- The Paleontological Society
The study of evolutionary trends is one of the oldest and most intriguing topics in evolutionary biology and paleobiology (McNamara 1990). Workers since Cuvier, Lyell, and Owen have wanted to know if the fossil record demonstrates “progression” within temporal sequences of related organisms. Regardless of whether changes in the average values of morphological characters are progressive in any meaningful sense, these changes are still of great interest. In practice, questions about trends are most commonly framed by paleontologists in terms of “complexity” (however defined) or body size (McShea 1998a).
Research on evolutionary trends has intensified over the last few years, bringing several fundamental conceptual issues to a head. Here I analyze these conceptual problems, concluding that paleontologists should largely abandon a key method used in most studies: comparing among-species morphological distributions in successive time slices, irrespective of phylogenetic patterns. These data supposedly may distinguish random evolution, constant directional trends, and diffusion away from morphological boundaries. However, many other simple evolutionary dynamics may result in the same nonrandom trends, making it difficult to distinguish qualitatively distinct mechanisms using time-slice data. Thus, I will try to show that comparisons between ancestral and descendant morphologies need to be made instead.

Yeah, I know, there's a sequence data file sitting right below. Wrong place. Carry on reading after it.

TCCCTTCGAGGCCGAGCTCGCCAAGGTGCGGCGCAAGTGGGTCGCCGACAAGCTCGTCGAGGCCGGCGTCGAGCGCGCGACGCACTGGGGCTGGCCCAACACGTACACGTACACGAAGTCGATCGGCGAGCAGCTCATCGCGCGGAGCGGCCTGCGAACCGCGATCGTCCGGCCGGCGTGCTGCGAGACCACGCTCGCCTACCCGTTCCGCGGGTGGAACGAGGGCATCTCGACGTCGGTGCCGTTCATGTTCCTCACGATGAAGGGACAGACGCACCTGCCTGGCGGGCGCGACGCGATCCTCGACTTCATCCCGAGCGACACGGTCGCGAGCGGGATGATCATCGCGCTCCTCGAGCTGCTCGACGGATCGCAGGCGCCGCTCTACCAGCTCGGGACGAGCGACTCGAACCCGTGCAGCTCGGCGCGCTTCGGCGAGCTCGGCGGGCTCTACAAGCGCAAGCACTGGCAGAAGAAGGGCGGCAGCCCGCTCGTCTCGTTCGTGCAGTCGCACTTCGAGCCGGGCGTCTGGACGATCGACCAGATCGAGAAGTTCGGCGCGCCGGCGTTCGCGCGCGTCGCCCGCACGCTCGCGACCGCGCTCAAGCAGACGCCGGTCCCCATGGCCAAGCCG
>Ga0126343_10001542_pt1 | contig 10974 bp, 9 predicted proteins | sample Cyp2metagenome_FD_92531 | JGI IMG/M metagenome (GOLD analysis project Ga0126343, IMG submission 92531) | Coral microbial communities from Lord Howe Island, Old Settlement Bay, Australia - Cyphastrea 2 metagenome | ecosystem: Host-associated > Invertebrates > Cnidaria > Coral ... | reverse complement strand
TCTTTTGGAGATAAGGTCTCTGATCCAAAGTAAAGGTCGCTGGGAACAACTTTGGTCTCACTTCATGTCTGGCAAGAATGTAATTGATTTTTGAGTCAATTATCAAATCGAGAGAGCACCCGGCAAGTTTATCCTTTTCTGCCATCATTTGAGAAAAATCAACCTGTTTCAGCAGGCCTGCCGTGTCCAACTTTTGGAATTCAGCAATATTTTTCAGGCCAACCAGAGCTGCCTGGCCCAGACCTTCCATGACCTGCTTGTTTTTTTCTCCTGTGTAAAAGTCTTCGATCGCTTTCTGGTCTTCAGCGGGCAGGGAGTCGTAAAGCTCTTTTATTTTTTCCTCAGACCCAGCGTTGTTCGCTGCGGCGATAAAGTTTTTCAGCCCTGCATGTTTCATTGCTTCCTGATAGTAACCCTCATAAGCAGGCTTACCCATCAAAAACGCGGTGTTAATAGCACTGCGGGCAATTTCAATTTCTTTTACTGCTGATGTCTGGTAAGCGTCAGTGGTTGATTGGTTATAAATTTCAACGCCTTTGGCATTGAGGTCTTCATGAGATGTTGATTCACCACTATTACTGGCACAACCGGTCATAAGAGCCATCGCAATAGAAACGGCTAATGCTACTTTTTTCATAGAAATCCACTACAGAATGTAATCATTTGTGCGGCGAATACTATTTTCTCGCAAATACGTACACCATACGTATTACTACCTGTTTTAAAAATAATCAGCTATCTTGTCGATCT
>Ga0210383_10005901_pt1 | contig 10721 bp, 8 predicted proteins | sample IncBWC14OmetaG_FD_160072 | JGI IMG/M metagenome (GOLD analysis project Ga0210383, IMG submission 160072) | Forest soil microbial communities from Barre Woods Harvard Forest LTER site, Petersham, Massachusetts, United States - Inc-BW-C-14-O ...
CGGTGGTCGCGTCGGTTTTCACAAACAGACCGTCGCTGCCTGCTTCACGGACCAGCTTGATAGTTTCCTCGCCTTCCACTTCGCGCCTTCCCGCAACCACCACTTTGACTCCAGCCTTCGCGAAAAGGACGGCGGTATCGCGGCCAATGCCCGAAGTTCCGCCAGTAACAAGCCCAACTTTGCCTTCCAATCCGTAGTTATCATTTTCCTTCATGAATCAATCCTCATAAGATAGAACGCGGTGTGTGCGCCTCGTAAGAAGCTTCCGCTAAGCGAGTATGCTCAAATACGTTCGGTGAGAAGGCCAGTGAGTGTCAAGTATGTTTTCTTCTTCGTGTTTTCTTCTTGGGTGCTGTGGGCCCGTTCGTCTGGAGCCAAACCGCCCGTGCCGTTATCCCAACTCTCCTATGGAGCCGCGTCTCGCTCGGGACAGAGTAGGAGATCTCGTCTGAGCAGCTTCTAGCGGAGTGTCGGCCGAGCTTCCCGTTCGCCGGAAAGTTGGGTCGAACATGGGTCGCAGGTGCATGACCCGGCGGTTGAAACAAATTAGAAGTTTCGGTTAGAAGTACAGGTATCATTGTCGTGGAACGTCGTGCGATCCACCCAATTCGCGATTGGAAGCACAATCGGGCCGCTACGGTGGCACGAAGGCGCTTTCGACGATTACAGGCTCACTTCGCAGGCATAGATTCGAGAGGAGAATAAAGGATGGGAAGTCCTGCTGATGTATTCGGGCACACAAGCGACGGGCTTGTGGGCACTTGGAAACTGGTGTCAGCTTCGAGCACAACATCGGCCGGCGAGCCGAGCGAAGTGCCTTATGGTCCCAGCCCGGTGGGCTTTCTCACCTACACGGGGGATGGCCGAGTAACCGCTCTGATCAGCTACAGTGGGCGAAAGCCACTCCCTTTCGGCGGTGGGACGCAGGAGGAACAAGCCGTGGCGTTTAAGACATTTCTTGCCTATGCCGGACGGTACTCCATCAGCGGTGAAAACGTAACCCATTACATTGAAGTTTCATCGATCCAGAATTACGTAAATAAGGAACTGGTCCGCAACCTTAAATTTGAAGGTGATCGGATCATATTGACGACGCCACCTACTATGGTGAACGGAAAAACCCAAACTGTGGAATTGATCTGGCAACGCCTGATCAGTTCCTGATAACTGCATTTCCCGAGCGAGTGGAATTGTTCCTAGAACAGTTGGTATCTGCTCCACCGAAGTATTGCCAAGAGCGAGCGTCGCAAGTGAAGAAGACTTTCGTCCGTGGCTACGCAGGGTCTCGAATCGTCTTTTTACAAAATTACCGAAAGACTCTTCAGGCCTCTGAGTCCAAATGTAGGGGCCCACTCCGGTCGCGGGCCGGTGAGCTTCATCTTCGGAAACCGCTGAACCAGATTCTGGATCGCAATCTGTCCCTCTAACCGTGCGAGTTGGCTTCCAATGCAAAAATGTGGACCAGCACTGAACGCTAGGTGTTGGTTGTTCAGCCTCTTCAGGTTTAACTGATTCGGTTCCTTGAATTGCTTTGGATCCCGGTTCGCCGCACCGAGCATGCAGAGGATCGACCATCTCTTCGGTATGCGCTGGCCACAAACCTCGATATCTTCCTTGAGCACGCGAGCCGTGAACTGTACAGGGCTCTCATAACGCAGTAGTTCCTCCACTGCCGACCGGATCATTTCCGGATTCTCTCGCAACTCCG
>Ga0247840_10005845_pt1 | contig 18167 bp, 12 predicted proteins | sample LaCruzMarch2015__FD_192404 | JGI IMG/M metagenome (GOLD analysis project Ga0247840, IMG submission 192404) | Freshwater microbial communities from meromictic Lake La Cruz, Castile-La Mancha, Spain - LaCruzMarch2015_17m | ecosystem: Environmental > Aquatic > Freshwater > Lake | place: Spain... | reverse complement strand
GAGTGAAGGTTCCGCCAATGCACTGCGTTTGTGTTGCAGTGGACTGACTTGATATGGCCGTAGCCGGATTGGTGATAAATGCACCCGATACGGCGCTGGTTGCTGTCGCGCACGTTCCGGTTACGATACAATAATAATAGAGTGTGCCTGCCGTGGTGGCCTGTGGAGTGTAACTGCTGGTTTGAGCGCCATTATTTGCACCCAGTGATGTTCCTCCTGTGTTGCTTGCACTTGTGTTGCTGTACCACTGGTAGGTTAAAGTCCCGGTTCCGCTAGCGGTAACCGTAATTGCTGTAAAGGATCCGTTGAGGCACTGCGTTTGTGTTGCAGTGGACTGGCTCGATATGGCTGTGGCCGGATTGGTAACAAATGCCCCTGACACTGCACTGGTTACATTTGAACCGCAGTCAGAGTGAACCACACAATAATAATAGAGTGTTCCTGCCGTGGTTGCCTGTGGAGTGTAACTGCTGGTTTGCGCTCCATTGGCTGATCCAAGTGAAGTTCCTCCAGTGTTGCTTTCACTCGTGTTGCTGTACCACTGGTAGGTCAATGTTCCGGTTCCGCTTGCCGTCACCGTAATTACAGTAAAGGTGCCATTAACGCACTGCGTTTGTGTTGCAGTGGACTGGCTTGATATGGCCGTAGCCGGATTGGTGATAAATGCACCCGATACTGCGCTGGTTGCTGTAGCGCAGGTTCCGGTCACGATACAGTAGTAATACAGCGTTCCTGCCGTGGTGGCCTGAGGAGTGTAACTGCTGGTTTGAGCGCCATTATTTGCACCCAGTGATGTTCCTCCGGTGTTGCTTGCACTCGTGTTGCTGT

The fundamental problem here is not so much mathematical or statistical as conceptual. Null hypotheses have not always been framed rigorously, and the logical connection between underlying hypotheses and methods for testing these hypotheses has sometimes been weak. Although paleontologists have long since embraced the use of null models, they still do not employ a single, straightforward definition of “randomness” (Eble 1999). As a result, different authors use different null hypotheses, and depending on their conceptual outlooks they may interpret the same kinds of patterns as either confirming or refuting the existence of trends. Considering the volume of literature and the century-long …